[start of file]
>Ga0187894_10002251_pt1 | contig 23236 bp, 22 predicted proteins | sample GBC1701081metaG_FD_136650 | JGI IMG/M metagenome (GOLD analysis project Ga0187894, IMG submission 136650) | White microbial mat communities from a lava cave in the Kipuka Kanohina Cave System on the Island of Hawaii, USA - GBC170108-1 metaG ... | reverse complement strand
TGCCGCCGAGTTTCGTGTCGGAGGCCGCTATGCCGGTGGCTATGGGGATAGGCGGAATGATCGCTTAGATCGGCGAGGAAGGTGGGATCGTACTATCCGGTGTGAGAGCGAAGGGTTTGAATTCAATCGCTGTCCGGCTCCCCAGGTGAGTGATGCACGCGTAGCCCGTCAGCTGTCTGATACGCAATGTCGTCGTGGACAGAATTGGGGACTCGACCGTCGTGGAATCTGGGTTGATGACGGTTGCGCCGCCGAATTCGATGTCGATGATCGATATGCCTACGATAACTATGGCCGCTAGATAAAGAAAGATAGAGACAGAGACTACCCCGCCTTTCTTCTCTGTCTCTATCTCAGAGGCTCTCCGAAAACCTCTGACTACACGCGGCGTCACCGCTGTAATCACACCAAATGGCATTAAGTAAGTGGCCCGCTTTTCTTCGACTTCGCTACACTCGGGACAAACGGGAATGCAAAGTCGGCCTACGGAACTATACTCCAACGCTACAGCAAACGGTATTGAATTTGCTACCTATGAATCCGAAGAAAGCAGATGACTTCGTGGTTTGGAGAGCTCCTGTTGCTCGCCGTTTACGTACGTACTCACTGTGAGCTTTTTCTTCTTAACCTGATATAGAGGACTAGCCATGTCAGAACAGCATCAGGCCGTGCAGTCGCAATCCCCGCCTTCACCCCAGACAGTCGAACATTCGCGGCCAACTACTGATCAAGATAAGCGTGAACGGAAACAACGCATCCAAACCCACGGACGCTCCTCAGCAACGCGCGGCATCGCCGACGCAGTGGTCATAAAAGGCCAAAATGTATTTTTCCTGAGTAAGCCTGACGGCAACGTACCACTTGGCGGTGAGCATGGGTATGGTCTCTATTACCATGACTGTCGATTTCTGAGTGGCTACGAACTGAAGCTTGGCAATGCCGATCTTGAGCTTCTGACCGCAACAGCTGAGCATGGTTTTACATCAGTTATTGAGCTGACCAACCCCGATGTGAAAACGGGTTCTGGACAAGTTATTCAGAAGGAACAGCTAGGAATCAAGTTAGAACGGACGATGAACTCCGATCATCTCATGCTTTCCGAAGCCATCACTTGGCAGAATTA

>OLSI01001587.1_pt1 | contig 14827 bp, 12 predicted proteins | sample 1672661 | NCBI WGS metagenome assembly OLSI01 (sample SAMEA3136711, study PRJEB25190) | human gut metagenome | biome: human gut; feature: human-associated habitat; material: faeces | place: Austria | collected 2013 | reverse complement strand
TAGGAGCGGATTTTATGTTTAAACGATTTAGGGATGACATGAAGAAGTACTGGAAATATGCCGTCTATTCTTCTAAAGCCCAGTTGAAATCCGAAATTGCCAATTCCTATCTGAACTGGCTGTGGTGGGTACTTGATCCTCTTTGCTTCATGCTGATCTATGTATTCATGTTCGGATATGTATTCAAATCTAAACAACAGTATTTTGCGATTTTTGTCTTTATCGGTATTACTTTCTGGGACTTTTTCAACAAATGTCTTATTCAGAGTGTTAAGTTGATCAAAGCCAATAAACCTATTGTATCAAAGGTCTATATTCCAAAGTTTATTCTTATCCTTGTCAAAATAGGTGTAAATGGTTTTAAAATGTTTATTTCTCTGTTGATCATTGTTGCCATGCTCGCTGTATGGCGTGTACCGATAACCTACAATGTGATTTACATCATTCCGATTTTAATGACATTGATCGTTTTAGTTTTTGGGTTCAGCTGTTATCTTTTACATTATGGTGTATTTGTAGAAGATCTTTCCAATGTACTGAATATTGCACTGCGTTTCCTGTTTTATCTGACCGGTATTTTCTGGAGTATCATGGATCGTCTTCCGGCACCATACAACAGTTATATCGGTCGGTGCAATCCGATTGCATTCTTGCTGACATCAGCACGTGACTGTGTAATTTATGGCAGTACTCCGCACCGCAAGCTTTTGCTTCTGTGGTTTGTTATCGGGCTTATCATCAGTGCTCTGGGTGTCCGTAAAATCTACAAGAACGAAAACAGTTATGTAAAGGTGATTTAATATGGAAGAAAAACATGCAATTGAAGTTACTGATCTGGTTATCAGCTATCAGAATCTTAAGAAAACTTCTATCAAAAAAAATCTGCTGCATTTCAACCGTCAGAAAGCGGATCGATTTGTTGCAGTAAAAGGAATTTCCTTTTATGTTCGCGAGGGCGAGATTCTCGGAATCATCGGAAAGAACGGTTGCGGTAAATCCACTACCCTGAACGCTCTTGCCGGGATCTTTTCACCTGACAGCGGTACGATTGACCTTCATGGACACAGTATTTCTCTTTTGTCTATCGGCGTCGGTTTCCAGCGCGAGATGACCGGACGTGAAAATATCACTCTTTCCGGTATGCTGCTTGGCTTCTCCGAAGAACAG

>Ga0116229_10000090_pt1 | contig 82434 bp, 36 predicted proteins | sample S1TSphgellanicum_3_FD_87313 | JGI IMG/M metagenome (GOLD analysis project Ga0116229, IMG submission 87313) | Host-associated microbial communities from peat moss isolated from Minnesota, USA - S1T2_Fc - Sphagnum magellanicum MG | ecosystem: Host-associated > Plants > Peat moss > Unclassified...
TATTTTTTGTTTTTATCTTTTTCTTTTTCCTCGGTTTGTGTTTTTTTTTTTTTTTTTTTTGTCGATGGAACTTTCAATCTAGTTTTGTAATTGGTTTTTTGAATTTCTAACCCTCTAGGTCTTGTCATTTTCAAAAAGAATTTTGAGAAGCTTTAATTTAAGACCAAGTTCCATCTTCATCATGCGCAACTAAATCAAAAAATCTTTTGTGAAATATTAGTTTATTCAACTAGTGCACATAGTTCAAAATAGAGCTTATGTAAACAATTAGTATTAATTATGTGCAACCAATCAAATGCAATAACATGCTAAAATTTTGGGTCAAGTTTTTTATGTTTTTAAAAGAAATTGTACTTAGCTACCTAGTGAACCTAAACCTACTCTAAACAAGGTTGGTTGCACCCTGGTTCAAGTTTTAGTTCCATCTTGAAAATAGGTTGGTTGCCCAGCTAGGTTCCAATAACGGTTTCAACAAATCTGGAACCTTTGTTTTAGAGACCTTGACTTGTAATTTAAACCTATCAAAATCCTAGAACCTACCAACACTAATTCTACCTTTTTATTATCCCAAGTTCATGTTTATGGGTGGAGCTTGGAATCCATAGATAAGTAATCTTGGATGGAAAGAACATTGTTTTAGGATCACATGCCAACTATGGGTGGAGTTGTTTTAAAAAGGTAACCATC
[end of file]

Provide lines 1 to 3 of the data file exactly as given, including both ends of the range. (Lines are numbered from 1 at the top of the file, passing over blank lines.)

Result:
>Ga0187894_10002251_pt1 | contig 23236 bp, 22 predicted proteins | sample GBC1701081metaG_FD_136650 | JGI IMG/M metagenome (GOLD analysis project Ga0187894, IMG submission 136650) | White microbial mat communities from a lava cave in the Kipuka Kanohina Cave System on the Island of Hawaii, USA - GBC170108-1 metaG ... | reverse complement strand
TGCCGCCGAGTTTCGTGTCGGAGGCCGCTATGCCGGTGGCTATGGGGATAGGCGGAATGATCGCTTAGATCGGCGAGGAAGGTGGGATCGTACTATCCGGTGTGAGAGCGAAGGGTTTGAATTCAATCGCTGTCCGGCTCCCCAGGTGAGTGATGCACGCGTAGCCCGTCAGCTGTCTGATACGCAATGTCGTCGTGGACAGAATTGGGGACTCGACCGTCGTGGAATCTGGGTTGATGACGGTTGCGCCGCCGAATTCGATGTCGATGATCGATATGCCTACGATAACTATGGCCGCTAGATAAAGAAAGATAGAGACAGAGACTACCCCGCCTTTCTTCTCTGTCTCTATCTCAGAGGCTCTCCGAAAACCTCTGACTACACGCGGCGTCACCGCTGTAATCACACCAAATGGCATTAAGTAAGTGGCCCGCTTTTCTTCGACTTCGCTACACTCGGGACAAACGGGAATGCAAAGTCGGCCTACGGAACTATACTCCAACGCTACAGCAAACGGTATTGAATTTGCTACCTATGAATCCGAAGAAAGCAGATGACTTCGTGGTTTGGAGAGCTCCTGTTGCTCGCCGTTTACGTACGTACTCACTGTGAGCTTTTTCTTCTTAACCTGATATAGAGGACTAGCCATGTCAGAACAGCATCAGGCCGTGCAGTCGCAATCCCCGCCTTCACCCCAGACAGTCGAACATTCGCGGCCAACTACTGATCAAGATAAGCGTGAACGGAAACAACGCATCCAAACCCACGGACGCTCCTCAGCAACGCGCGGCATCGCCGACGCAGTGGTCATAAAAGGCCAAAATGTATTTTTCCTGAGTAAGCCTGACGGCAACGTACCACTTGGCGGTGAGCATGGGTATGGTCTCTATTACCATGACTGTCGATTTCTGAGTGGCTACGAACTGAAGCTTGGCAATGCCGATCTTGAGCTTCTGACCGCAACAGCTGAGCATGGTTTTACATCAGTTATTGAGCTGACCAACCCCGATGTGAAAACGGGTTCTGGACAAGTTATTCAGAAGGAACAGCTAGGAATCAAGTTAGAACGGACGATGAACTCCGATCATCTCATGCTTTCCGAAGCCATCACTTGGCAGAATTA

>OLSI01001587.1_pt1 | contig 14827 bp, 12 predicted proteins | sample 1672661 | NCBI WGS metagenome assembly OLSI01 (sample SAMEA3136711, study PRJEB25190) | human gut metagenome | biome: human gut; feature: human-associated habitat; material: faeces | place: Austria | collected 2013 | reverse complement strand